Most of the time we ate what was available, usually what came in the box of graciously shared government food, which my grandmother stood in line for, every week.  A box of cheese that never melted when we made quesadillas, powdered milk with a grayish hue, rice, canned green beans, bread, and if we were lucky a box of cereal.  There was something so subtly oppressive about all of this.  I felt it but couldn’t intellectually articulate it.  The worry lines that carved deeper into my mom and grandmother’s soul; the abrupt way in which the receptionist at the doctor’s office talked to my grandmother when we were sick; the long hours of waiting at the welfare office or the doctor’s office or the food bank; the way the social worker intruded and inspected our home to approve aid for another year; and how easy it was for us to disappear from one place to another; it all internalized into a sense of unworthiness and shame.  Charles M. Blow, a columnist for the New York Times, wrote, “Poverty is a diabolical predicament that not only makes scarce one’s physical comforts, but drains away one’s spiritual strength.  It damages hopes and dreams, and having deficits among those things is when the soul begins to die.”  The environment of poverty is marked with unstable conditions, and a lack of social and economical capital can make it very difficult, even impossible, to overcome these conditions.  Poverty has been disregarded as the problem of the “other.”  With a critical mass of the United States now experiencing more and more of what the poor have had to endure in invisibility, there is an opportunity to change the negative framework in which the poor are represented and perceived in the larger community.

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To whom judges my path,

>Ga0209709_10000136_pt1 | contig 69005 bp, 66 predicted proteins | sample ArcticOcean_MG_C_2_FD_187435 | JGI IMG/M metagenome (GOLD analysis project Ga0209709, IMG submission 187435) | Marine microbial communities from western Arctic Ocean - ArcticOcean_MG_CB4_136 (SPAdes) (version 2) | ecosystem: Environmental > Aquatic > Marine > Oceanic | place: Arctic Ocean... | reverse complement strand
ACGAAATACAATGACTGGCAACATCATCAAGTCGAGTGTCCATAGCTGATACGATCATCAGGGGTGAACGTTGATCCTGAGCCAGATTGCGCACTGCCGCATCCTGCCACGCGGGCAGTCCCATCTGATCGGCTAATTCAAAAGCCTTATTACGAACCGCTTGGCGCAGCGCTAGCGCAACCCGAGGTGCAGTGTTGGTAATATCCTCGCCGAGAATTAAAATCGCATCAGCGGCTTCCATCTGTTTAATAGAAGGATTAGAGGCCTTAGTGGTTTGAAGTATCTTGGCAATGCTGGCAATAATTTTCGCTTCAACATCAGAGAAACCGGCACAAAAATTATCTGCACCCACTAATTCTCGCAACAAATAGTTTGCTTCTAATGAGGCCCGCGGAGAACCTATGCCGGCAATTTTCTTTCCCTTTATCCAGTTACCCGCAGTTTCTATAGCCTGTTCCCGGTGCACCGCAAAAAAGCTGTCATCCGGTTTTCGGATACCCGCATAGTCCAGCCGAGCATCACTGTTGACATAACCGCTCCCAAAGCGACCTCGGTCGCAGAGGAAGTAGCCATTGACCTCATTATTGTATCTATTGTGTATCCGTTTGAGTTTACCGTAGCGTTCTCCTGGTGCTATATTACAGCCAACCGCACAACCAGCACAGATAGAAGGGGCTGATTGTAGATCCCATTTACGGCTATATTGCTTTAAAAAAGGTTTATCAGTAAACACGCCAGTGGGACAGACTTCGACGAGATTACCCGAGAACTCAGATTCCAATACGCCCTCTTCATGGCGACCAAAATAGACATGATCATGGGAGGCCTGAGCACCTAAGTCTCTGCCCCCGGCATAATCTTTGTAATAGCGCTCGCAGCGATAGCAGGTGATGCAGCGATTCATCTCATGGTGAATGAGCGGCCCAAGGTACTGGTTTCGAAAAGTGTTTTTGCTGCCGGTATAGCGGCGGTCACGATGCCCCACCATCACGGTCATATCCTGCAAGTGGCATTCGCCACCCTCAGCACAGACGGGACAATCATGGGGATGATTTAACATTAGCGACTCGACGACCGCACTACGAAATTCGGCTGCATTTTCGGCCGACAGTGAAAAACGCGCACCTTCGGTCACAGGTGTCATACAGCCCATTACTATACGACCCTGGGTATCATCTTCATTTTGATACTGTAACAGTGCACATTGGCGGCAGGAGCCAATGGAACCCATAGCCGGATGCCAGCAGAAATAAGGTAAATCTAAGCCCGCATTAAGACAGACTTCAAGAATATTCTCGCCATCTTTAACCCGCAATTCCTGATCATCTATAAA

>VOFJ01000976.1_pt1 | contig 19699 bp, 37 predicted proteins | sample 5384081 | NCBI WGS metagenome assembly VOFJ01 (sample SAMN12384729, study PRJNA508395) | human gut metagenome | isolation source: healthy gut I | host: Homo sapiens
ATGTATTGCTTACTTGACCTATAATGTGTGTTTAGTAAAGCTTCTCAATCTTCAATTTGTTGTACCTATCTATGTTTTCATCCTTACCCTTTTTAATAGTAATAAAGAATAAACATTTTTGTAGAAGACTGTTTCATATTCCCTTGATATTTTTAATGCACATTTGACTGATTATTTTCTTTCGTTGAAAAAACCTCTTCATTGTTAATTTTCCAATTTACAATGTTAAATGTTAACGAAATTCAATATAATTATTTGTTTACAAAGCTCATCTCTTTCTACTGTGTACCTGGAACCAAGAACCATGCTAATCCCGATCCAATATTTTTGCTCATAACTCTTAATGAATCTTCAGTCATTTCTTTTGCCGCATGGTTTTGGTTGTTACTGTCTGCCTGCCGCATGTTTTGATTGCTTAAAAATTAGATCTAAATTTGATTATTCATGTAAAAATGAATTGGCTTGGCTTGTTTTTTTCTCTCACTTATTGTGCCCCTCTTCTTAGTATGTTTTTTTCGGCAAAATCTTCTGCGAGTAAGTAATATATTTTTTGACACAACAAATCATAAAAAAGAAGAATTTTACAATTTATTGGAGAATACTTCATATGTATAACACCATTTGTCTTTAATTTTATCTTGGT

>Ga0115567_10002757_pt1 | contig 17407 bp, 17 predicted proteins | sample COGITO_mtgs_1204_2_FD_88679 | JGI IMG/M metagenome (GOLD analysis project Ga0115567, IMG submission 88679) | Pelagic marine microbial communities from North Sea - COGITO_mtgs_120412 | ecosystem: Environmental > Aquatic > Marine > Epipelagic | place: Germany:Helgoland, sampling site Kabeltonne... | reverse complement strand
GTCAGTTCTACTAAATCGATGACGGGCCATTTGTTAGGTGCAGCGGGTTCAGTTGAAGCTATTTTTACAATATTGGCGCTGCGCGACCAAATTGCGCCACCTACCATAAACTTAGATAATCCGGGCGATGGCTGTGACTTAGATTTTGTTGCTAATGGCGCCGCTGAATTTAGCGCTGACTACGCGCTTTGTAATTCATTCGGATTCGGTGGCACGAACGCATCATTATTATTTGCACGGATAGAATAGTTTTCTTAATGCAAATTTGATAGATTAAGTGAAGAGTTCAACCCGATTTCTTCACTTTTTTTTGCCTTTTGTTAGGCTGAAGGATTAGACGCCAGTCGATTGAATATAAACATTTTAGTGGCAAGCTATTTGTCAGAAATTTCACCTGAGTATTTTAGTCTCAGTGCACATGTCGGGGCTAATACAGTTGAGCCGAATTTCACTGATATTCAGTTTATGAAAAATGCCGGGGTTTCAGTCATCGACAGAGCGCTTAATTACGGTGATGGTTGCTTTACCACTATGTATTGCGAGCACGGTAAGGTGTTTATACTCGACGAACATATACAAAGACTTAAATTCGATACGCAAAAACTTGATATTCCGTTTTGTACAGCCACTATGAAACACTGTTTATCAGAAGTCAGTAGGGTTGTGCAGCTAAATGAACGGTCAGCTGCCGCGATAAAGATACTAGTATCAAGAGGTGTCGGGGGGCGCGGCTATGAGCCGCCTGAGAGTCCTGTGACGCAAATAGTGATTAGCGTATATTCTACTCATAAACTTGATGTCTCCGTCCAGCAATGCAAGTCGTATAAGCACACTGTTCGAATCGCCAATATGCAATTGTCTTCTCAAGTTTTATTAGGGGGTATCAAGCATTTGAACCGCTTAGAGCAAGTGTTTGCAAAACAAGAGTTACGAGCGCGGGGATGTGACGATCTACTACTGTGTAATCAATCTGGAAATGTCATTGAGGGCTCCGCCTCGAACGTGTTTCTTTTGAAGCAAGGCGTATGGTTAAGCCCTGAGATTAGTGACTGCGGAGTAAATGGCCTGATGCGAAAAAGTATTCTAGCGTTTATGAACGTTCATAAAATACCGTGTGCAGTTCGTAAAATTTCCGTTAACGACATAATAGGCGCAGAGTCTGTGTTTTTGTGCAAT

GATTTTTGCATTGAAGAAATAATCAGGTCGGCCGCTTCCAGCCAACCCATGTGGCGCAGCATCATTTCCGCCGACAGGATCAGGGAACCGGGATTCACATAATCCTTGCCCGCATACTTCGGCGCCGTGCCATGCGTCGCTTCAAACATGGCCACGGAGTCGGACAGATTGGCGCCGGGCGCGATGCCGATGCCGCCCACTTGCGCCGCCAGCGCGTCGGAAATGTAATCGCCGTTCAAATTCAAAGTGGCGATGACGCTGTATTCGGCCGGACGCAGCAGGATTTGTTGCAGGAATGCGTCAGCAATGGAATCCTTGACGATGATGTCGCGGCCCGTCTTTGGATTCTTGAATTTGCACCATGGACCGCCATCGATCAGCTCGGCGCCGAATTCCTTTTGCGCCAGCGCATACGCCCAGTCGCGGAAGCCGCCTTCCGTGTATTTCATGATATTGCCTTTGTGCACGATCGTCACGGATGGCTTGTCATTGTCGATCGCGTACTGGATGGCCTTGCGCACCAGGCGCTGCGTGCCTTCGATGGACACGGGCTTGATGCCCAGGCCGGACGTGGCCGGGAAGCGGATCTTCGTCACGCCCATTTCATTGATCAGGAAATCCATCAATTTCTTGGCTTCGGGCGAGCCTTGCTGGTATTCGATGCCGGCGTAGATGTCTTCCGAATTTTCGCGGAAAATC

I shall lend my shoes.

The Perception and Reality of the Wealth Distribution in America is Skewed

If the minimum wage kept pace with the earnings of the 1%, it would sit at $22.62 per hour – “212 percent higher than the current wage floor.”  In the video below Michael Norton and Dan Ariely, professors at Business School of Harvard and Duke Business, respectively, demonstrates the inequities of wealth distribution in our country,  thus shining light to the failings of our economic system at a structural level.  We are living during a time when CEOs earn 380 times the average worker, not the lowest paid worker.  Which means, the average worker has to work one month to earn what a CEO makes in one hour. Economic greed and structures that privilege a few have now created the greatest disparity this country has ever seen between the haves and have nots.  America’s 1% has 40% of all the nations wealth, and the bottom 80% only has 7% of the nations wealth between them.  We don’t even have any long-term financial leverage on these insidious structures.  The top 1% own 50% of the country’s stocks, bonds, and mutual funds. While the bottom 50% of Americans own .5%, that’s less than 1%, of these investments.  Which means they aren’t investing – they are just scraping by.  And worse, the system of investment that we thought would give us piece of mind for our children’s college fund or our retirement fund, is just another oppressive structure that proliferates low-wages, outsourcing of jobs, human and land exploitation, among other things.

http://economy.money.cnn.com/2013/03/08/wealth-video/

Solidarity Leads to Liberation

We all play a role in maintaining these structures.  The people in power who benefit from the existing structures are not interested in changing them.  There are those who understand the link between their privilege and the oppression of others, but the idea of renouncing the aspects of the privilege that bring comfort and security is too fearful, even when it represents the liberation of others.  Some are ignorant to the purpose and systems of the structures they function in.  Still, there are some who are willing to endure the oppressive aspects of the structures to maintain certain privileges.  Unfortunately, there are also those whose sole source of survival is dependent on the system which has caused their oppressive conditions to begin with.

Gandhi believed the rich could not accumulate wealth without the cooperation of the poor in society.  This is not to say, that it is only up to the poor or any group who finds themselves under oppressive circumstances to fix or recreate the failing structures – it will take the awakening of all to do so.  However,  at the core of any revolution, the voices of those who are the most effected must be the loudest, for only they know intimately the humiliations, idiosyncrasies, and ramifications of their struggles.

“The world of the poor teaches us that liberation will arrive only when the poor are not simply on the receiving end of ‘handouts’ from government or from churches, but when they, themselves, are the masters and protagonists of their own struggle for liberation.”  Archbishop Oscar Romero, El Salvador